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Bunz chief executive Sascha Mojtahedi, front, poses with Bunz staff at the Drake General Store in Toronto on April 2. The company is touting BTZ, short for Bunz Trading Zone, as the first Canadian cryptocurrency to launch to an already-established community.

Fred Lum/Globe and Mail

Bunz Inc., a fast-growing Toronto-based online-bartering market, is getting into the hot cryptocurrency game.

The company is touting BTZ, which is pronounced “bits” and is short for Bunz Trading Zone, as the first Canadian cryptocurrency to launch to an already-established community – its own members. BTZ will become available to the company’s 200,000 users on Apr. 9.

Members will each get 1,000 BTZ that they will then be able to exchange with one another, or for goods and services at more than 100 merchant partners. At the launch, the 1,000 BTZ will be worth approximately three to four cups of coffee, but cryptocurrencies can fluctuate in value.

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“You can use it in a simple and elegant way,” says Bunz chief executive Sascha Mojtahedi of the company’s foray into cryptocurrencies. “We know the technology works … but we haven’t really seen a viable use case that the mass market can get behind. I think we’re going to be the first example of that.”

Cryptocurrencies such as BTZ and the better-known Bitcoin and Ethereum are encrypted digital assets governed by a technology known as a blockchain. Their decentralized nature means they’re largely free of regulations, so far, which can result in quicker transactions between users that are exempt from third-party fees such as bank or credit card charges.

Bunz was started in 2013 as a private Facebook group by fashion-design graduate Emily Bitze. She was struggling financially at the time and created the group as a place to swap unused items with friends.

One friend could offer up a lamp they no longer needed, for example, in exchange for someone else’s unwanted bicycle. Cash didn’t necessarily enter the equation.

The group grew quickly through word of mouth to thousands of members, expanding to other cities and beyond Facebook. The Bunz app and website launched in 2016 and have both continued to grow.

Mr. Mojtahedi, who was previously an analyst and manager at Toronto-Dominion Bank, came on board in 2014. He says Bunz users have completed more than a million transactions, with 2.3 million items currently on offer in more than 200 cities around the world. Bunz currently has 26 full-time employees.

The growth has also attracted institutional backing, including from Fidelity Investments, which hasn’t disclosed the amount of its investment. The holding is among 75 companies in the Fidelity Global Innovators Class mutual fund, which has attracted more than a billion dollars of investor money since its launch in late 2017.

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“I like the marketplace they are building. It’s unique and that makes it valuable,” Mark Schmehl, portfolio manager at Fidelity Investments, said in an e-mail. “I also like the cryptocurrency they want to launch. I think it could transform the app from a curiosity to something more durable and mainstream.”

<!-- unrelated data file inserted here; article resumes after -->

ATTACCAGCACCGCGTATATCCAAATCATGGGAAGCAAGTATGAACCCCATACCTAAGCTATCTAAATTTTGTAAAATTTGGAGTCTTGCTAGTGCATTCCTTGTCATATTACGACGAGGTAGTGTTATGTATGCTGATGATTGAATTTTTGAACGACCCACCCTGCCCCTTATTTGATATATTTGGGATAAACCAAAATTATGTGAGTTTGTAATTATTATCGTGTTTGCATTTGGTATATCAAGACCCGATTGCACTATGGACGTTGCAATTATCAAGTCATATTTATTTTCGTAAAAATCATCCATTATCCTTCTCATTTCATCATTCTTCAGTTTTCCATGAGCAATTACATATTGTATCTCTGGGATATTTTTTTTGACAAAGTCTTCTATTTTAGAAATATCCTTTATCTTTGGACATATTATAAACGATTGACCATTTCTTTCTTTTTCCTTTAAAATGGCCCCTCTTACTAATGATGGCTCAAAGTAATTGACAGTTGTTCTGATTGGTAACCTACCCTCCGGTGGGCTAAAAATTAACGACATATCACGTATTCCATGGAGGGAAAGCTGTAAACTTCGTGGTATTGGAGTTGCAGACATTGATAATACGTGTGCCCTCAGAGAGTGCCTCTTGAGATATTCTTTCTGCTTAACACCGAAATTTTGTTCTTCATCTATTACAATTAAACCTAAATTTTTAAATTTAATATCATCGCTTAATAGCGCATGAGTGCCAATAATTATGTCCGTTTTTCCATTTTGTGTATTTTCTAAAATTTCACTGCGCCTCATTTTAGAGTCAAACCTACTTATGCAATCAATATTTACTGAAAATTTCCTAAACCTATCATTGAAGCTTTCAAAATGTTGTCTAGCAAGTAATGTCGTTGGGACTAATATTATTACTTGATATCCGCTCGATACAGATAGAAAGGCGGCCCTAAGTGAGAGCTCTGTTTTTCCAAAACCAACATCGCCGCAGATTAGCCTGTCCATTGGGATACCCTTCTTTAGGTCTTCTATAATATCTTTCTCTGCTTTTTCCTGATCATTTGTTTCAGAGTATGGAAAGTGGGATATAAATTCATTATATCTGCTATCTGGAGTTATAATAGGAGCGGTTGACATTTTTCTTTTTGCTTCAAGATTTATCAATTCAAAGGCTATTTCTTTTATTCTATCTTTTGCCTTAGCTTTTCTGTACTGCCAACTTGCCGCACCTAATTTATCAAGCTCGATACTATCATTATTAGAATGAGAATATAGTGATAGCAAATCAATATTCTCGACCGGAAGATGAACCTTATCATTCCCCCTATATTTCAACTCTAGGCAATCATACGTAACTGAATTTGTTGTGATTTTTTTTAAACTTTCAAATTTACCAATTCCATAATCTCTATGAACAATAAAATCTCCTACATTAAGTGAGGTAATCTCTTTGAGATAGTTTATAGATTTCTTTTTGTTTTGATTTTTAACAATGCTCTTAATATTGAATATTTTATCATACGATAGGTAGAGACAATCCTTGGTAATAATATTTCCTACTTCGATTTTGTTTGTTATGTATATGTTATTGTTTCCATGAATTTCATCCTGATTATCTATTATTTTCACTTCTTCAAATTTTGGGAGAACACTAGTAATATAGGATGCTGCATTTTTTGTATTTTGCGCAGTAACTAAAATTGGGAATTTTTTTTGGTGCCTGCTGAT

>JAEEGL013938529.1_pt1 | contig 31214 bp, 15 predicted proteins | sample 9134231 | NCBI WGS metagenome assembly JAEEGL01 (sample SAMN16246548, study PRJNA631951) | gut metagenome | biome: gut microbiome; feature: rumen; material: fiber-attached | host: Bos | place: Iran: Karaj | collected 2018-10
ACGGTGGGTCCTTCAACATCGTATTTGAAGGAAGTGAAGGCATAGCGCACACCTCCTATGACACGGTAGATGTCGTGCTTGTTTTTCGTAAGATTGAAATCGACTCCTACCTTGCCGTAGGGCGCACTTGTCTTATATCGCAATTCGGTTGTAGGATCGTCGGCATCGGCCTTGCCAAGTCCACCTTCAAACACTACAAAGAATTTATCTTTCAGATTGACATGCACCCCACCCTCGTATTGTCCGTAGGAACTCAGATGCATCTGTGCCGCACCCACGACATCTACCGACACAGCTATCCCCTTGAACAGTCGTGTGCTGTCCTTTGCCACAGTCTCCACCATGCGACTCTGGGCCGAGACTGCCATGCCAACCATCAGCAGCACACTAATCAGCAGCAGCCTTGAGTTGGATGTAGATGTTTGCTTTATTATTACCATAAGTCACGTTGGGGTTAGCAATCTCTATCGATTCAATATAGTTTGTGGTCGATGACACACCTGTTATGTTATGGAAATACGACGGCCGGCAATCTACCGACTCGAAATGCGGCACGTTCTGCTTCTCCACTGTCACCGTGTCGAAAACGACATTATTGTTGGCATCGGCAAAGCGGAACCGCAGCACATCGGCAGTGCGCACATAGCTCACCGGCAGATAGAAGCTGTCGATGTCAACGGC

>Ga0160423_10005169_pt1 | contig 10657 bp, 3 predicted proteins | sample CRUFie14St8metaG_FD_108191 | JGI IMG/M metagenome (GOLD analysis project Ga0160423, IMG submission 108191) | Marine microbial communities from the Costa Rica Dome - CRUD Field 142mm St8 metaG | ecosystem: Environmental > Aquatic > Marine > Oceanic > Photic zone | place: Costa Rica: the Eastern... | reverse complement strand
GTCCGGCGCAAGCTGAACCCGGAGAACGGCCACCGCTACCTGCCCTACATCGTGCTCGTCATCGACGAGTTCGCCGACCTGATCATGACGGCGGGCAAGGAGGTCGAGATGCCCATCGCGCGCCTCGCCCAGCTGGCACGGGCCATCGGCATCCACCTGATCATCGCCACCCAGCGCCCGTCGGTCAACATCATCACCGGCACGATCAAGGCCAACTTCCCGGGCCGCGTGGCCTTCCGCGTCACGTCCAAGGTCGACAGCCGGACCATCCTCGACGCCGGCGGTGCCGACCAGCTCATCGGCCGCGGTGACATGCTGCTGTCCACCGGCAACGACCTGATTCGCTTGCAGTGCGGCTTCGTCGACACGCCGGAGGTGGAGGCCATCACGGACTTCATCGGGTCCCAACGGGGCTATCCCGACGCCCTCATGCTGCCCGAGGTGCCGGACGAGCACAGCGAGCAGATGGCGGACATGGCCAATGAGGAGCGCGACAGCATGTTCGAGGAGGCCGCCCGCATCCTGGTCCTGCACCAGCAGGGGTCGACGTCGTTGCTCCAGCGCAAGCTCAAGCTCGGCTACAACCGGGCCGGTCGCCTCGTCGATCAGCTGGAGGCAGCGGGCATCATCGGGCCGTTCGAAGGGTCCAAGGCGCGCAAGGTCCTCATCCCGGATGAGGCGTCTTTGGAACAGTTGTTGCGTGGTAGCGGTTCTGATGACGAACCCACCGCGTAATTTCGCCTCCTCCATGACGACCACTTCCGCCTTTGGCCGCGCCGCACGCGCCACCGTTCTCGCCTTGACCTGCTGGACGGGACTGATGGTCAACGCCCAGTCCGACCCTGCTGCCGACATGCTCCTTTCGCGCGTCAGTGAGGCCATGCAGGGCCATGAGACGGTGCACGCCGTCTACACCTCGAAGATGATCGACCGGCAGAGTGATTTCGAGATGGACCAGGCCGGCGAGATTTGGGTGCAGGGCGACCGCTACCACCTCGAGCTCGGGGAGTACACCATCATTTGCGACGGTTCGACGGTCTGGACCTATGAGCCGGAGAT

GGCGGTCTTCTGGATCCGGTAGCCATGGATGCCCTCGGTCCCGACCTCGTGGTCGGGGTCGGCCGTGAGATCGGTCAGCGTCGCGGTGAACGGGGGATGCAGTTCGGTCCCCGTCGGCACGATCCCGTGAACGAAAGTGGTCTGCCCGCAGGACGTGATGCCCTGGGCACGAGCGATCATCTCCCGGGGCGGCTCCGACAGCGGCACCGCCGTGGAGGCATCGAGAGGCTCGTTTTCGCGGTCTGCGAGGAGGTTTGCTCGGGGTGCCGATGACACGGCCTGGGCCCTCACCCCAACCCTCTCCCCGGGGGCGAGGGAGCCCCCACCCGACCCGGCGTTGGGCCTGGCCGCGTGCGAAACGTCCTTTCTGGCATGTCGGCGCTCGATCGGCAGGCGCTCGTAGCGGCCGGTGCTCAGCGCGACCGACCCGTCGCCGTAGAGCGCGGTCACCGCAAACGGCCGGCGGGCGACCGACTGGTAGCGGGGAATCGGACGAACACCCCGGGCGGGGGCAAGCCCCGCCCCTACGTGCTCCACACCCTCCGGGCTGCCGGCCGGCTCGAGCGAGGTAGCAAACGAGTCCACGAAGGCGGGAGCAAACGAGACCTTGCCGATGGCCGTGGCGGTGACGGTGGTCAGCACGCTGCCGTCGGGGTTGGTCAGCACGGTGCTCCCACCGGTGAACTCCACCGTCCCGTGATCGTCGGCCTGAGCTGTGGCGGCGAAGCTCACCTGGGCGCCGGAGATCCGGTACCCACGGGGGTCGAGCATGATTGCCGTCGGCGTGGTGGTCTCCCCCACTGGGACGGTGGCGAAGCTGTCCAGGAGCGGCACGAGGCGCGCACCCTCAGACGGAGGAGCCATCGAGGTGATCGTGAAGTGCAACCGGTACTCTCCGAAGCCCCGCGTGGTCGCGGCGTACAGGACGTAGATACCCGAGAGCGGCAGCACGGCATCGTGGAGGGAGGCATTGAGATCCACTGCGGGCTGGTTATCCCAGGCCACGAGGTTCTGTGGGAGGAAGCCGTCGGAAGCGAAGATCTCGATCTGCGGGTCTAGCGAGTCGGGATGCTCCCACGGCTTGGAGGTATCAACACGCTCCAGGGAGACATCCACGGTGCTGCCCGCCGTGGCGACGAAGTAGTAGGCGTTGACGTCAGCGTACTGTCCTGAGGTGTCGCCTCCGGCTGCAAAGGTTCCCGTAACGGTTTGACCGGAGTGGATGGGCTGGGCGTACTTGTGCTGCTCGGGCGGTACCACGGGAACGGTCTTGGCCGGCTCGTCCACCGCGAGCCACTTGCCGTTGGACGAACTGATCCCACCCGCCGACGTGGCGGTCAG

The simplicity of Bunz’s barter system and the absence of cash – even though users can post approximate monetary values for trade items – have been key to the company’s growth so far, but it’s also the firm’s biggest challenge. With no money changing hands, Bunz lacks an obvious income stream.

Mr. Mojtahedi says the company has a revenue model designed, but won’t comment on what it might be or when it will be introduced.

The addition of BTZ, he adds, is more of an enticement to get people using Bunz than an attempt to introduce a form of monetization. The company won’t be taking a cut of BTZ transactions.

“You have to be able to reward people with cryptocurrency that they’ve earned as a result of their passive involvement in the network and then enable them to use it with their peers and merchants,” he says. “It gives us the room to create new models that people may not have thought of.”

BTZ is launching in conjunction with a host of merchants in Toronto at first, with partners including the Drake General Store, The Fifth Pubhouse and Tiny Record Shop. Several businesses see their partnerships as a way of spreading brand awareness among Bunz users, as well as a way to test the waters of cryptocurrencies.

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“They were a good partner in making it not seem scary,” says Kate Chippindale, senior manager of marketing and business development at Drake Hotel Properties. “This is the right way for us to try and explore something like this. ... It encourages a different kind of customer to come and shop with us.”

E-commerce experts aren’t yet sure what to make of attempts by businesses to use cryptocurrencies, many of which have exploded in value over the past year as speculators have flooded in.

That popularity has caused volatility in the value of the currencies themselves, which makes it difficult to attach real value to them.

“I am extremely skeptical of anyone who tries to jump on the [cryptocurrency] bandwagon at this point,” says Andreas Park, associate professor of finance at the University of Toronto. “If you have money or a currency that is extremely volatile, that doesn’t make for a very good means of exchange or stored value.”

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